Convinced that his do-gooding wife has made him sick, Jakob becomes unhinged, and eventually abandons her as their placid New England community collapses in terror. The chaos gives rise to ruthless Cremation Squads—armed, self-appointed posses roaming the streets and woods to exterminate those who they believe carry the spore. But Harper isn’t as alone as she fears: a mysterious and compelling stranger she briefly met at the hospital, a man in a dirty yellow fire fighter’s jacket, carrying a hooked iron bar, straddles the abyss between insanity and death. Known as The Fireman, he strolls the ruins of New Hampshire, a madman afflicted with Dragonscale who has learned to control the fire within himself, using it as a shield to protect the hunted . . . and as a weapon to avenge the wronged.

In the desperate season to come, as the world burns out of control, Harper must learn the Fireman’s secrets before her life—and that of her unborn child—goes up in smoke.

So poor timing aside, this is definitely up there with Horns for me as one of Joe Hill’s best works (outside of his work in comics). I think he has a true gift with novels that he sometimes lacks with the shorter stories and here it really shines through.

Here we have a world ravaged by a spore that manifests on peoples skin and can cause them to abruptly burst into flames. There is a phenomenal amount of detail put into how the spore infects and progresses. Dragon Scale is a deadly and fascinating disease, with as much detail as Hill was liable to give. Within the world of this book there is many theories that seem plausible for how the Scale works but within a world that is also falling apart and turning into a full scale apocalypse there is very little science to distinctly ground them. I found it reminding me of watching ‘The Walking Dead’ that way (when it was good) and it worked super well for the world building since it somehow made everything that little bit more real.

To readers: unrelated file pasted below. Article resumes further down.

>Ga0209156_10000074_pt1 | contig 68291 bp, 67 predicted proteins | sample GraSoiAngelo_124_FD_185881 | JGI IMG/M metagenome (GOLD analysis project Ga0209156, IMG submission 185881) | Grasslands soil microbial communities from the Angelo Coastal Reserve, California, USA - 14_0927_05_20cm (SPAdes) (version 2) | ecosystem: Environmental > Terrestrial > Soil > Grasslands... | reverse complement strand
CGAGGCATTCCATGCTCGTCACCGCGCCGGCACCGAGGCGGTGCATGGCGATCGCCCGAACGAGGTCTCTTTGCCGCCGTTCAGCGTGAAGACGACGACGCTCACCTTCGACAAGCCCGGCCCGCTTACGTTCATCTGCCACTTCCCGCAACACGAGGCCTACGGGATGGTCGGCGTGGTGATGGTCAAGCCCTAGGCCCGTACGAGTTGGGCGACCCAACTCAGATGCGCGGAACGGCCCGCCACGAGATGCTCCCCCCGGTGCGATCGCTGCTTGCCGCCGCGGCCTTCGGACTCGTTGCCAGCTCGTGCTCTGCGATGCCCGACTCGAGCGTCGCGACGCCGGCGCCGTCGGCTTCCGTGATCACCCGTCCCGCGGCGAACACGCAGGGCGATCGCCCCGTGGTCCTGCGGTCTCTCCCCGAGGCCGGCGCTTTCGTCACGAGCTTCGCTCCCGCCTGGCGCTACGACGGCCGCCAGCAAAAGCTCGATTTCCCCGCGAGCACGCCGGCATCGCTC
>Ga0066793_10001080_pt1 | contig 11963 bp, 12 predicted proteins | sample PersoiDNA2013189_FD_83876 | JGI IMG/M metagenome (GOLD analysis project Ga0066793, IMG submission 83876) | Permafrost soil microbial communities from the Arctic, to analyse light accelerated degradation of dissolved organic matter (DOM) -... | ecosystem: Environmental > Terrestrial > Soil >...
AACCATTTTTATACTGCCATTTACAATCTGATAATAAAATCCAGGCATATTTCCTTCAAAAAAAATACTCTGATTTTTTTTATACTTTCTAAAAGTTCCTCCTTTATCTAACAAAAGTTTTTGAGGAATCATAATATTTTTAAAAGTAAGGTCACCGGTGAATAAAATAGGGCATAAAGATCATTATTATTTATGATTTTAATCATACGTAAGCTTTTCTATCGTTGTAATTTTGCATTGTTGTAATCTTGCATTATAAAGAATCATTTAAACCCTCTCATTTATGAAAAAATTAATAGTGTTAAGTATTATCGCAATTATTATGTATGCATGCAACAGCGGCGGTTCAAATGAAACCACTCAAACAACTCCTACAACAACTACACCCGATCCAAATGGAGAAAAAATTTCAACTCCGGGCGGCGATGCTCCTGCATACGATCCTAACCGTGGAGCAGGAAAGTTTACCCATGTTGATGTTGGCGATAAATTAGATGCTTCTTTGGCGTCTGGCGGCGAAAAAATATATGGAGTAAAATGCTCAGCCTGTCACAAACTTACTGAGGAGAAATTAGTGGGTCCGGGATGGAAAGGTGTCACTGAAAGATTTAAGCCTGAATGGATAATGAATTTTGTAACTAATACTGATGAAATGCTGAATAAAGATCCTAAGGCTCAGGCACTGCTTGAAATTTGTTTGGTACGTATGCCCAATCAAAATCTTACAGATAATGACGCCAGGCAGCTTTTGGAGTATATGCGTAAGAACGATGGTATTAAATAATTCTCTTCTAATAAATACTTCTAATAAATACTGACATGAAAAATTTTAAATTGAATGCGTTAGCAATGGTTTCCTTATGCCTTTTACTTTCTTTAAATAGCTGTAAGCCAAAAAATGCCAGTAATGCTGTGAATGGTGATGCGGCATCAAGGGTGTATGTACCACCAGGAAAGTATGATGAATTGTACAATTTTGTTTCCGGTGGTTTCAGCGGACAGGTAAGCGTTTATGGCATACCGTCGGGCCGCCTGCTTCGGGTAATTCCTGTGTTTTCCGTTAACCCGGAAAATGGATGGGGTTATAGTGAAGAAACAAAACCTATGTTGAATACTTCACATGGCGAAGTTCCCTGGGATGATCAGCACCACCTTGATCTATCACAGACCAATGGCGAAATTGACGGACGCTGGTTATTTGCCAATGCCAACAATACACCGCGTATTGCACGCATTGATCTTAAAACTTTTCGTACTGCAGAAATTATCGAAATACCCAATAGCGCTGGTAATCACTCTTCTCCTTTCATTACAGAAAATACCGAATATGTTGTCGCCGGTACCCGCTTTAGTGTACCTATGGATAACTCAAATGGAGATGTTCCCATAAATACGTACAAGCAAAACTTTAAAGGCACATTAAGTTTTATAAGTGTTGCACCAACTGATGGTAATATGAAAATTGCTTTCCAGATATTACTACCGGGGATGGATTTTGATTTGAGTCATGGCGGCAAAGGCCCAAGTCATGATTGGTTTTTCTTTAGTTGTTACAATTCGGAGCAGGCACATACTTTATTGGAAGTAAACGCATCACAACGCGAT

There is no way that I was getting through this review without talking about Harper. The book is very cleverly structured and timed around Harper’s pregnancy and within the 9 months it is fair to say that she achieves a very emotional character arc. Joe Hill writes wonderful mother figures and Harper is no exception. She is cheerful even in the face of danger but she is far from stupid, with an inner strength that never wains no matter who she is facing down. Although this is a global event, this is very much her story more than the actual story of the total apocalypse and it is handled very well.

There are several other wonderful characters I grew deeply attached to such as the Fireman himself or Nick, a young deaf boy Harper meets at Camp Wyndham. Something I found endlessly interesting was some of the antagonists, like Jakob (Harpers husband) or Carol Storey, another character from Camp Wyndam. Without giving much away, both are very real. Too real, especially Carol.

Hill is truly a master storyteller, no surprise with his parentage but he stands on his own two feet here and not for the first time. I can’t give away any other details about the story without spoiling it but this story is captivating, tragic, optimistic while being realistic and bleak all in one. The book wraps up so well and I can’t praise it enough. I went between the audio and the physical book here again and you are in for a treat with Kate Mulgrew narrating.